Museo di San Francesco

MUSEUM OF SAN FRANCESCO IN GREVE IN CHIANTI

The Greve in Chianti Museum occupies the spaces of the former oratory of San Francesco. Inaugurated in 2002, it contains paintings, sculptures, liturgical vestments and gold-work coming from the churches around Greve.

The oratory was probably built in the early 16th century as part of a complex including a hostel for travelling Franciscan monks, dependent on the Croce di San Casciano monastery. The importance of the Franciscan presence in the Greve territory is shown by how frequently the founder of the Order is represented in the works now collected in the museum.
S. Francis is among the figures appearing in the polychrome terracotta altarpiece dating from the early 16th century depicting the Lament for Christ Dead, perhaps still in its original position over the altar of the oratory, attributed to Baccio da Montelupo. The Saint is represented on the marble bas-relief from the early 15th century coming from San Pietro a Sillano, attributed to Pasquino da Montepulciano (like the marble altar-frontal with the Discovery of the Image of the Impruneta Virgin now in the local Museo del Tesoro). The Saint also appears with St. Bartholomew in the badly deteriorated Sacra Conversazioneby Francesco Granacci from around 1498.
In the oratory is a small panel with an Annunciation from the church of Santa Croce a Greve. It is the oldest work in the museum, showing the typical features of mid-14th-century Florentine painting. There is also an early 16th-century painting of the Virgin and Child, the Young St. John the Baptist, St. Anthony the Abbot, St. Lucia and the two Donors, who may be members of the Bardi family, lords of the Castle of Sezzate, clearly recognisable in the background.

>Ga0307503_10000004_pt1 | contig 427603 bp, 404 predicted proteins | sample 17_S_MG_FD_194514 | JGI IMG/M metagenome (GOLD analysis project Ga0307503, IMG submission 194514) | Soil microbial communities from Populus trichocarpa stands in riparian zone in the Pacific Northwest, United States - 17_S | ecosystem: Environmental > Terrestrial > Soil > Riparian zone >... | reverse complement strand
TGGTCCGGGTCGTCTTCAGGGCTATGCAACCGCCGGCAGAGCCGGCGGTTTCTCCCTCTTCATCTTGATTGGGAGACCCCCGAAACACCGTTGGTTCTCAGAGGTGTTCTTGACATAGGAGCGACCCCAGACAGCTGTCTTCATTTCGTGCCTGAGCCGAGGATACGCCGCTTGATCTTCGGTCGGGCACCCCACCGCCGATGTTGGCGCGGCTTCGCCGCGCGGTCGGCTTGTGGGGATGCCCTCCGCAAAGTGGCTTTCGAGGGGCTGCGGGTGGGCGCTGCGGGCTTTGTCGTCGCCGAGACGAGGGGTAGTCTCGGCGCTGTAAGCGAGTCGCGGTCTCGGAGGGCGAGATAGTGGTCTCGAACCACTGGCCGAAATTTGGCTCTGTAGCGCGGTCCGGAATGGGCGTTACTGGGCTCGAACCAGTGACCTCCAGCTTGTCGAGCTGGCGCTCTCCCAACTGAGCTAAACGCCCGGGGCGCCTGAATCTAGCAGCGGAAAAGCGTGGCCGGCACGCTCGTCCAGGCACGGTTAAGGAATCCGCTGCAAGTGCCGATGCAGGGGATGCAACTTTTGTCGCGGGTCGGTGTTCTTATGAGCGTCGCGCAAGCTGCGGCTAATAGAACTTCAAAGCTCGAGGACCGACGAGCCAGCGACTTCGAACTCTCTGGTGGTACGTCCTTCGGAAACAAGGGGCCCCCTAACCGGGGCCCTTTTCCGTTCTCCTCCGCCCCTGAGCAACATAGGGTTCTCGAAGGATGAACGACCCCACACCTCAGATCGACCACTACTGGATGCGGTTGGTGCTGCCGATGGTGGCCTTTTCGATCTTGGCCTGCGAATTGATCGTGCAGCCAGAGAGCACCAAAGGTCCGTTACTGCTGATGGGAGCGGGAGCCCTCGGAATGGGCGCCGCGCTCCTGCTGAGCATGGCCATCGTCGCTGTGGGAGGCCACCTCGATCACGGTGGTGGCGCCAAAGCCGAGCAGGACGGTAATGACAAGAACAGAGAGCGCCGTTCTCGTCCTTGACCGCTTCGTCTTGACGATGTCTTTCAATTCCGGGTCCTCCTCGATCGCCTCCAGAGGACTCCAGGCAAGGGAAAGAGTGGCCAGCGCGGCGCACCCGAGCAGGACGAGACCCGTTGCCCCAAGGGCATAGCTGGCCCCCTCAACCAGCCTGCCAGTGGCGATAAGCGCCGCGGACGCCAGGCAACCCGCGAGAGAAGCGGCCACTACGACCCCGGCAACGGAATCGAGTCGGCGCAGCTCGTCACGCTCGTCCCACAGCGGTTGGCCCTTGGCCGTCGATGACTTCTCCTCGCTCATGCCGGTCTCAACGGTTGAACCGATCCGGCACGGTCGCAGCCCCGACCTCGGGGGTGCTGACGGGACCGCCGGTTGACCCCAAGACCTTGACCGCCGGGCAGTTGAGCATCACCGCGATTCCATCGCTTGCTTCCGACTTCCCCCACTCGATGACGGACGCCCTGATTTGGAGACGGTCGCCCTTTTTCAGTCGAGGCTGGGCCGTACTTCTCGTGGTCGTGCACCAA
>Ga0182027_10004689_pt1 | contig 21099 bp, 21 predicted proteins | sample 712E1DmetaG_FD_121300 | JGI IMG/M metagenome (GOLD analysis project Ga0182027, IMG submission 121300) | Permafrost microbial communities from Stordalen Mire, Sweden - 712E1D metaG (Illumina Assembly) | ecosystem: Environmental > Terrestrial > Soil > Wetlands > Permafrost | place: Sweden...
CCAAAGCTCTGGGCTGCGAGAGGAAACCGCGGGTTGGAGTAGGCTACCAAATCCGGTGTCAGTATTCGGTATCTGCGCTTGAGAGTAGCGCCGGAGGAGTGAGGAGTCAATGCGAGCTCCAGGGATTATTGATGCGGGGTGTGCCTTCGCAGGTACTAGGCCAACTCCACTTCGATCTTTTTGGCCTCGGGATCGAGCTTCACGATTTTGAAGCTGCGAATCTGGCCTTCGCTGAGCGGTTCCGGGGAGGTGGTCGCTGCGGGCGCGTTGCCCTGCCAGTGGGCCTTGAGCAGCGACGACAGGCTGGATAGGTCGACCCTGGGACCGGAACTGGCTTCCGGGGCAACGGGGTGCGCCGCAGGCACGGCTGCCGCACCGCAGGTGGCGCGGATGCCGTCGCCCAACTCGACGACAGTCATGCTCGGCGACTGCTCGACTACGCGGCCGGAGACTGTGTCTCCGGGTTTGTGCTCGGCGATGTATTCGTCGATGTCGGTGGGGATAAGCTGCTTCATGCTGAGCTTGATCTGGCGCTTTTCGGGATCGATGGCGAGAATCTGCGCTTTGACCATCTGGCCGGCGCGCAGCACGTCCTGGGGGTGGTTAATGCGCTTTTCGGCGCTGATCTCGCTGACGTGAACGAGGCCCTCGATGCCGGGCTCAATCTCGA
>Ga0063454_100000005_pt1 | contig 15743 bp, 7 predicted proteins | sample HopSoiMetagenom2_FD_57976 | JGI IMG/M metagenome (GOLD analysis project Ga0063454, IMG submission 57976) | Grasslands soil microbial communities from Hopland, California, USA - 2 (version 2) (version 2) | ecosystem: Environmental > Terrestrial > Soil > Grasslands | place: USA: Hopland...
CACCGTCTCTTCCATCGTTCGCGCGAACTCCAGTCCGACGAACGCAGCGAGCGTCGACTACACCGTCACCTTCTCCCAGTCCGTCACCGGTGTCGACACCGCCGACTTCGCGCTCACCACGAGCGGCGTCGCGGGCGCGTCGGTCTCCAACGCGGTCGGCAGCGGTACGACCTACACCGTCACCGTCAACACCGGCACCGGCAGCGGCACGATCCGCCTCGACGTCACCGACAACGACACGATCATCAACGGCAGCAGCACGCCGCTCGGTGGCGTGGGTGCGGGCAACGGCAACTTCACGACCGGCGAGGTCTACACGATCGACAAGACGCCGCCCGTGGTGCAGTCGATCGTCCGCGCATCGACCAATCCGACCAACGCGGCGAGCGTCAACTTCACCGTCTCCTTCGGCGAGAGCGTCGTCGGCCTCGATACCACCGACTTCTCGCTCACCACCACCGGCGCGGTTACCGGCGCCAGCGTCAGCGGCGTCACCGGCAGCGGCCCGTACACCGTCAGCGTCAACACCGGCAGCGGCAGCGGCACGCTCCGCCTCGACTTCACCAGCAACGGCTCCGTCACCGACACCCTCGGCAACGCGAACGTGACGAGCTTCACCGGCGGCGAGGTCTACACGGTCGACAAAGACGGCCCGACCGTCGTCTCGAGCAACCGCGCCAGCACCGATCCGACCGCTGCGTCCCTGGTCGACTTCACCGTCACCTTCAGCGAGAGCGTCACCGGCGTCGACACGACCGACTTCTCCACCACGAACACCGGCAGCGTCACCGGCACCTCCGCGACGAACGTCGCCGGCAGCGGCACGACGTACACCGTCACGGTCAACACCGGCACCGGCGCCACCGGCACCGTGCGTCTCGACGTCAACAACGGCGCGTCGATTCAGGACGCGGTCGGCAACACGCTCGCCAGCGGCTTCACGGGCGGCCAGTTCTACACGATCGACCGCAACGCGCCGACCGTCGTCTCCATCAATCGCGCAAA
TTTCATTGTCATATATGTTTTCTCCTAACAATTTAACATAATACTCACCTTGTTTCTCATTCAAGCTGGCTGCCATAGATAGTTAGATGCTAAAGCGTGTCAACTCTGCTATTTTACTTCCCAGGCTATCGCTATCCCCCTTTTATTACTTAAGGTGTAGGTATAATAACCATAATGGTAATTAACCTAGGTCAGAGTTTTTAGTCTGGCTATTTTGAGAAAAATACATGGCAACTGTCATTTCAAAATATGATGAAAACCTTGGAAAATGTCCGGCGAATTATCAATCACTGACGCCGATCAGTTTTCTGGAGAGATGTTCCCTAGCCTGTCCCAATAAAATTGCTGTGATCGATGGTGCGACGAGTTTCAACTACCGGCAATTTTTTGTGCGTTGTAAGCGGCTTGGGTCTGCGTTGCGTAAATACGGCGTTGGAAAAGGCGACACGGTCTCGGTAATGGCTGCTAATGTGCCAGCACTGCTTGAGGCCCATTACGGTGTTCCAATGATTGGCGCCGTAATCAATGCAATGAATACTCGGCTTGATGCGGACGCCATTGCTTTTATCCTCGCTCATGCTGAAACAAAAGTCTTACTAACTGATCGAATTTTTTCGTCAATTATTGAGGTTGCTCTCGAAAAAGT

In the sacristy are liturgical vestments from the 16th-18th century and some religious furnishings. A little stained-glass window with St. Silvestre dating from the early 16th century and coming from the church of San Silvestro a Convertoie, has been inserted into the structure of a small confessional; it was produced in the workshop of the Frati Gesuati di San Giusto alle Mura in Florence.
In the gold-work room on the first floor are many liturgical objects (reliquaries, monstrances, pyxes, and chalices from the 14th-19th century); a bell dated 1312 coming from the church of Santa Maria a Vicchiomaggio; a little ivory Peace with a grieving Mary and St. John the Evangelist but lacking a Crucifix at the centre, produced in the late 14th century by the Florentine workshop of the Embriachi, specialised in carving bone; a Virgin and Child in painted stucco by Nanni di Bartolo from the late 15th century, modelled on works by Lorenzo Ghiberti.
The group of 17th-century canvases includes a Madonna of the Rosary with Saints by Francesco Boldrini, an Our Lady of the Assumption with St. Lucia and St. Anthony of Padua by Francesco Curradi and an Our Lady of the Assumption from the circle of Jacopo Vignali. A small group of these works, including a St. Peter Imprisoned, comes from the Emilian School comes from the late-19th-century donation of Rosa Libri Del Rosso,.

Opening Hours

From April 1st to October 31st
Opening hours 10: 00-13: 00, 15: 30-19: 30
Closed: Monday and Wednesday

From November 1st to March 31st
Opening hours 10: 00-13: 00, 15: 00-18: 00
Closed: From Monday to Friday

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